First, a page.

Archives: Media

Crossover Appeal

The Lord of the Rings achieved popular acclaim long before Peter Jackson even conceived of filming the work. LOTR appeals to mass readers, not only to niche genre aficionados. Its presence is felt worldwide, even beyond the pages of fiction, influencing the development of everything from video games to political sloganeering. The books continue to be printed, new editions appearing all the time.

Will any other work of fantasy fiction ever manage anything near such universal crossover appeal? Does it matter? I suppose not. My appreciation of something is not dependent upon its popularity. Still, the question occurred to me.

Literary S&S on Film

We are awash in fantasy films. Even Sword-and-Sorcery has a sizable number of entries (though generally of rather dubious quality.) Yet few of the S&S entries are adaptations of literary works. Why is that? There is no shortage of quality material to mine. Perhaps the producers determined it was cheaper to create a new property rather than license an existing one, thinking all you need is some muscular actor, a sword, a few scantily clad vixens, a malevolent, moustache twirling villain, some cheap, faux-medieval backdrops, and the script will essentially write itself.

How has that worked for them?

The Illustrated Solomon Kane

While most of us are familiar with the black and white Conan comic Savage Sword of Conan,  perhaps not all are aware that the magazine also included Solomon Kane stories. A role call of great illustrators penciled and inked the Conan stories: John Buscema, Gil Kane, Barry Windsor Smith, Alfredo Alcala, Ernie Chan, etc. Terrific stuff.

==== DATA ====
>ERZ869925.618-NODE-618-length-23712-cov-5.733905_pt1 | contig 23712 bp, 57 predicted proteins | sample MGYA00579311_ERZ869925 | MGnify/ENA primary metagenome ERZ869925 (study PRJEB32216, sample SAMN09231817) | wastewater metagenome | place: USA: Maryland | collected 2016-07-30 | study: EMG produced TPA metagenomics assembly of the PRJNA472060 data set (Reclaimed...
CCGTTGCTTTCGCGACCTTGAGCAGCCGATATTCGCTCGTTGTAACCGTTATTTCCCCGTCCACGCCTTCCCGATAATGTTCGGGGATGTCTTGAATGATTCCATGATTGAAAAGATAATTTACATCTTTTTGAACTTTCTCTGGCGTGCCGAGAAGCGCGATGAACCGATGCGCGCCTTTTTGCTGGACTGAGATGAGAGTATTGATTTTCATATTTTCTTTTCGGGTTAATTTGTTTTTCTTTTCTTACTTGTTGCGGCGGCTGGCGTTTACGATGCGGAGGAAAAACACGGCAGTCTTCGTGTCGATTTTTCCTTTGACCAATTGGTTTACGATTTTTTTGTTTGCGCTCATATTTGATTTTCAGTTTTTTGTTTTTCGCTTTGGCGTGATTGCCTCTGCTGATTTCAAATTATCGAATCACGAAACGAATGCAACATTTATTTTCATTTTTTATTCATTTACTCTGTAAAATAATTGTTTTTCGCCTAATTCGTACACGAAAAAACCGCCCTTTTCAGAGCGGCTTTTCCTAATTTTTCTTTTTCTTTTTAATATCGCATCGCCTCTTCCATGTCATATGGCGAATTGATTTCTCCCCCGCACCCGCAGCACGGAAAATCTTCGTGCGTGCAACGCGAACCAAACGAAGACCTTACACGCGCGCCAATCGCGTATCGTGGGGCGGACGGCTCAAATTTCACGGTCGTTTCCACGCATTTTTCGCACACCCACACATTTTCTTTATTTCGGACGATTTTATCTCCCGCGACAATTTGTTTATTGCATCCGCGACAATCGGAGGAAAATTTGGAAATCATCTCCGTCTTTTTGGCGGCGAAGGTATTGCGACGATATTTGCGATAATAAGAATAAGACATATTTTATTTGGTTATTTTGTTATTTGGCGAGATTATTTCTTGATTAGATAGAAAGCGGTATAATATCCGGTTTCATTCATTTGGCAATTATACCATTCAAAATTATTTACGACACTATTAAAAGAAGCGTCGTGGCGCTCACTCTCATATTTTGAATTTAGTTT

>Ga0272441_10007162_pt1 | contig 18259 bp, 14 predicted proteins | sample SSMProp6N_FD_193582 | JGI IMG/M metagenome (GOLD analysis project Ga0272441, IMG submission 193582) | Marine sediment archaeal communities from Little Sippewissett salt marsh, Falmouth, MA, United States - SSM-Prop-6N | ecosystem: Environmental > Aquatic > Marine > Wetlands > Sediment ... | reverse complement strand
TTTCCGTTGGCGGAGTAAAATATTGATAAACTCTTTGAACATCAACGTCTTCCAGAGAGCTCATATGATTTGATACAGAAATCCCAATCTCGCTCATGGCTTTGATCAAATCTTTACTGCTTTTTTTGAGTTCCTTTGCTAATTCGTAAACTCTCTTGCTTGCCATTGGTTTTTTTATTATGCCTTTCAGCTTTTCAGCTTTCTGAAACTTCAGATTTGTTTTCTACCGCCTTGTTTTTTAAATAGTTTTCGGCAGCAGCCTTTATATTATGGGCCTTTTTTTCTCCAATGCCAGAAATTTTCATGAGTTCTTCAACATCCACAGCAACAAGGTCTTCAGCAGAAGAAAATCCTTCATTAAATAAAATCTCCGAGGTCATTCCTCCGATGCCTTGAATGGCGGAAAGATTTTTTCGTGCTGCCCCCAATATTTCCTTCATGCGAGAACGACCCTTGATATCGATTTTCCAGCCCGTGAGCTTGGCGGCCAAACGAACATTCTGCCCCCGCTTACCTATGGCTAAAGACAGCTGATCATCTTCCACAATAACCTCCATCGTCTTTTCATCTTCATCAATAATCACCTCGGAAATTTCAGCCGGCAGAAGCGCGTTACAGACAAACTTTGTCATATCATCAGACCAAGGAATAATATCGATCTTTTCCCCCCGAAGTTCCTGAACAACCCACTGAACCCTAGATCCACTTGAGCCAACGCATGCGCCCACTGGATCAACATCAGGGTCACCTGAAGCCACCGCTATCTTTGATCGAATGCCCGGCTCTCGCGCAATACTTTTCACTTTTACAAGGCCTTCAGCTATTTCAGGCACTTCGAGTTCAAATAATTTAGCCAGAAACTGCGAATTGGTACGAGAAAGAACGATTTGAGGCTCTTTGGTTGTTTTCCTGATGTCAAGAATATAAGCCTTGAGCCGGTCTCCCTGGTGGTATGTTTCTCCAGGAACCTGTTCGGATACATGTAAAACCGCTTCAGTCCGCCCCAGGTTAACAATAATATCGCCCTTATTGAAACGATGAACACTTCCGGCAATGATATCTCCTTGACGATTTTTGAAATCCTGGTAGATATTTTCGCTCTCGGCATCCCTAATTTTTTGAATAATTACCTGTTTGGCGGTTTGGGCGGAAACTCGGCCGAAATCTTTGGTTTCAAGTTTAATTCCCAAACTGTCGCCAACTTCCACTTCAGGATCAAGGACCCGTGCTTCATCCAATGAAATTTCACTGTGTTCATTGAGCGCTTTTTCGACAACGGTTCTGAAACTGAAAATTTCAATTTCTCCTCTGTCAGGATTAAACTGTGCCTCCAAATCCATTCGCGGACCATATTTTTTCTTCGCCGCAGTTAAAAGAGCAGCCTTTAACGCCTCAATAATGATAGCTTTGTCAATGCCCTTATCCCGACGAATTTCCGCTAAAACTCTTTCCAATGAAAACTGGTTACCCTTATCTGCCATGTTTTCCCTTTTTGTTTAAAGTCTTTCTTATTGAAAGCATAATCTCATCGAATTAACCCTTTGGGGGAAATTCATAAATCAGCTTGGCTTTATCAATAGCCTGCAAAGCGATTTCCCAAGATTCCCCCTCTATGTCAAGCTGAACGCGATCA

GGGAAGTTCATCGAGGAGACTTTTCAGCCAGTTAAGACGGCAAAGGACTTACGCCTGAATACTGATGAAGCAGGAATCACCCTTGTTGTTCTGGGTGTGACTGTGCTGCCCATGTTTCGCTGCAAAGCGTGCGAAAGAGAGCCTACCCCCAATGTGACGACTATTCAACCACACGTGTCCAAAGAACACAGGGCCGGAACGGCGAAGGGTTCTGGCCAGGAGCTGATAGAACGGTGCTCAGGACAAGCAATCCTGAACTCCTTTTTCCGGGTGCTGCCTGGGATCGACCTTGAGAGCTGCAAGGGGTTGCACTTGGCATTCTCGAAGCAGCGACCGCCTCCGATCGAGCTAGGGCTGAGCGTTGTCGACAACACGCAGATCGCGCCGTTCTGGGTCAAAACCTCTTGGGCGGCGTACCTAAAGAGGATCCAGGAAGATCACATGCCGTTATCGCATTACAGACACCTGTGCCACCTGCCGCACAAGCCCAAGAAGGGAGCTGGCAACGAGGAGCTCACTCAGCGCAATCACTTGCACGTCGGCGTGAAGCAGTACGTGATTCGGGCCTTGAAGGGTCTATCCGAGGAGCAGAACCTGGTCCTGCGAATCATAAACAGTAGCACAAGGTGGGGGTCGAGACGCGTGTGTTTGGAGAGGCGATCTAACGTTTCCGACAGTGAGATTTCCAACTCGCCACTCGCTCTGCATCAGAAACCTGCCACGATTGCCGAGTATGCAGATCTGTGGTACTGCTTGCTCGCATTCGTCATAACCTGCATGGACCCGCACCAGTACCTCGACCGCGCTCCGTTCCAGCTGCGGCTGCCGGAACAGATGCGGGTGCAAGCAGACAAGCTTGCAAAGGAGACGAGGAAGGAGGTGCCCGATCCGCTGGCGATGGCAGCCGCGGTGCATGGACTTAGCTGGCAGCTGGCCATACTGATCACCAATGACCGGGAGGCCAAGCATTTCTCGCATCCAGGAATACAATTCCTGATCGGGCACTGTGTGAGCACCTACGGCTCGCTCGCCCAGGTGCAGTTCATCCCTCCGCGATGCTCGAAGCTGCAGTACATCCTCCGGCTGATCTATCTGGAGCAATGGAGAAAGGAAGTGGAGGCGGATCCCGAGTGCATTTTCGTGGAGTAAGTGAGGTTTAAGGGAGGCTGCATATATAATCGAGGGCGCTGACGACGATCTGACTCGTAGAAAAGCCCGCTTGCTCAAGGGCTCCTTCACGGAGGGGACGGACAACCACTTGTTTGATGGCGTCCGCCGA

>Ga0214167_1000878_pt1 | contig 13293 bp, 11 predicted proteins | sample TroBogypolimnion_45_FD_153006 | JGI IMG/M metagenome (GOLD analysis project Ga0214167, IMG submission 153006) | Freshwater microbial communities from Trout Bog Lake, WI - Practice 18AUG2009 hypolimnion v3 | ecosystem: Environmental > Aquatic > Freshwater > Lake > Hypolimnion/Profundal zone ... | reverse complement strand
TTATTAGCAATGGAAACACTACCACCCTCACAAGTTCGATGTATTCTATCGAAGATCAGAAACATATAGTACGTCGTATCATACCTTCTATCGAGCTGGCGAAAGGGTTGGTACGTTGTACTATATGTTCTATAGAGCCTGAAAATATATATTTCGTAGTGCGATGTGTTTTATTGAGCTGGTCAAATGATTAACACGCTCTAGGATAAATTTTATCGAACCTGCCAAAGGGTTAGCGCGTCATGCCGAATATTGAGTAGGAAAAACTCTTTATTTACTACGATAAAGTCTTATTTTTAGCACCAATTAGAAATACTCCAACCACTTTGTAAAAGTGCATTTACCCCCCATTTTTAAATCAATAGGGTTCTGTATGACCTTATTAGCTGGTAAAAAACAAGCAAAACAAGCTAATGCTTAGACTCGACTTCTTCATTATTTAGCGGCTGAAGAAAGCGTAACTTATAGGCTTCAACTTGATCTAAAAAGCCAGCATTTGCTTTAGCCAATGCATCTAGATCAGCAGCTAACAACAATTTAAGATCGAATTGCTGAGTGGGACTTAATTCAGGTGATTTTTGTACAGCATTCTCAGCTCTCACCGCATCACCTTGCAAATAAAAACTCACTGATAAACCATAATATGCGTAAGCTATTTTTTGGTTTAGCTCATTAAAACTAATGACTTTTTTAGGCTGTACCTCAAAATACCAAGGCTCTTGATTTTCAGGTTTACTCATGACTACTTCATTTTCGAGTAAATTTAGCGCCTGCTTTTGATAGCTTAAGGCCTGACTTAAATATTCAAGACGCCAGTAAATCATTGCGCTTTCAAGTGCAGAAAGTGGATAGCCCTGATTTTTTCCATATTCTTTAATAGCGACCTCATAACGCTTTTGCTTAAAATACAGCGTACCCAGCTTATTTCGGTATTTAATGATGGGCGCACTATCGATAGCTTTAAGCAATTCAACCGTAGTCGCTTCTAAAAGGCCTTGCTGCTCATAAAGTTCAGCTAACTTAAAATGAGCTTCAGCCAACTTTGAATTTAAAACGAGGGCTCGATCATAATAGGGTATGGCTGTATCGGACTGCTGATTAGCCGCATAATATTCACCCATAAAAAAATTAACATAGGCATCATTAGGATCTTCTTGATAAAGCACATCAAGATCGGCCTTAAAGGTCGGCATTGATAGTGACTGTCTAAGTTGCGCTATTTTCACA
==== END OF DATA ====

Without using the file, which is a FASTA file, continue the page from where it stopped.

The undeniable reality is that Solomon Kane was served by the B-Team. Not that the art was bad, but for the most part it doesn’t compare favorably with the Conan work. Still, it is worth checking out. Let’s take a look, shall we.

Falling Down the Gravity Well

I’d hoped to devote this web log post to an announcement. But circumstances under the control of third parties instead of mine must delay that announcement. Next week, knock on wood.

No use crying over spilled beer. No, not even spilled beer, though that is indeed tragic. So, instead, I’ll use this time to write about something else.

Aragorn Drops Back to Pass

Cultures, whether writ large or sifted down to the level of subculture, link us together. Like it or not, my fellow misanthropes. (Is that an oxymoron, fellow misanthropes? And, I’m really not. People are — fine.) One of linkage a culture offers is a shared day of celebration. A holiday, for example, like Christmas, or a national day of remembrance. Or, the Superbowl, a purely organic artifact of American culture, utterly secular and without government origin or sanction.

Not Even More Too Late Movie Reviews.

As I mentioned last week, MBW and the HA were out of town. Long-time readers of the web log (if any such creatures exist) know what that means: reviews of movies you all saw ages ago. I took some sketchy notes during my viewing, so for this entry in the series I’ll not be relying solely on my memory. Happily for you readers, this means a shorter post.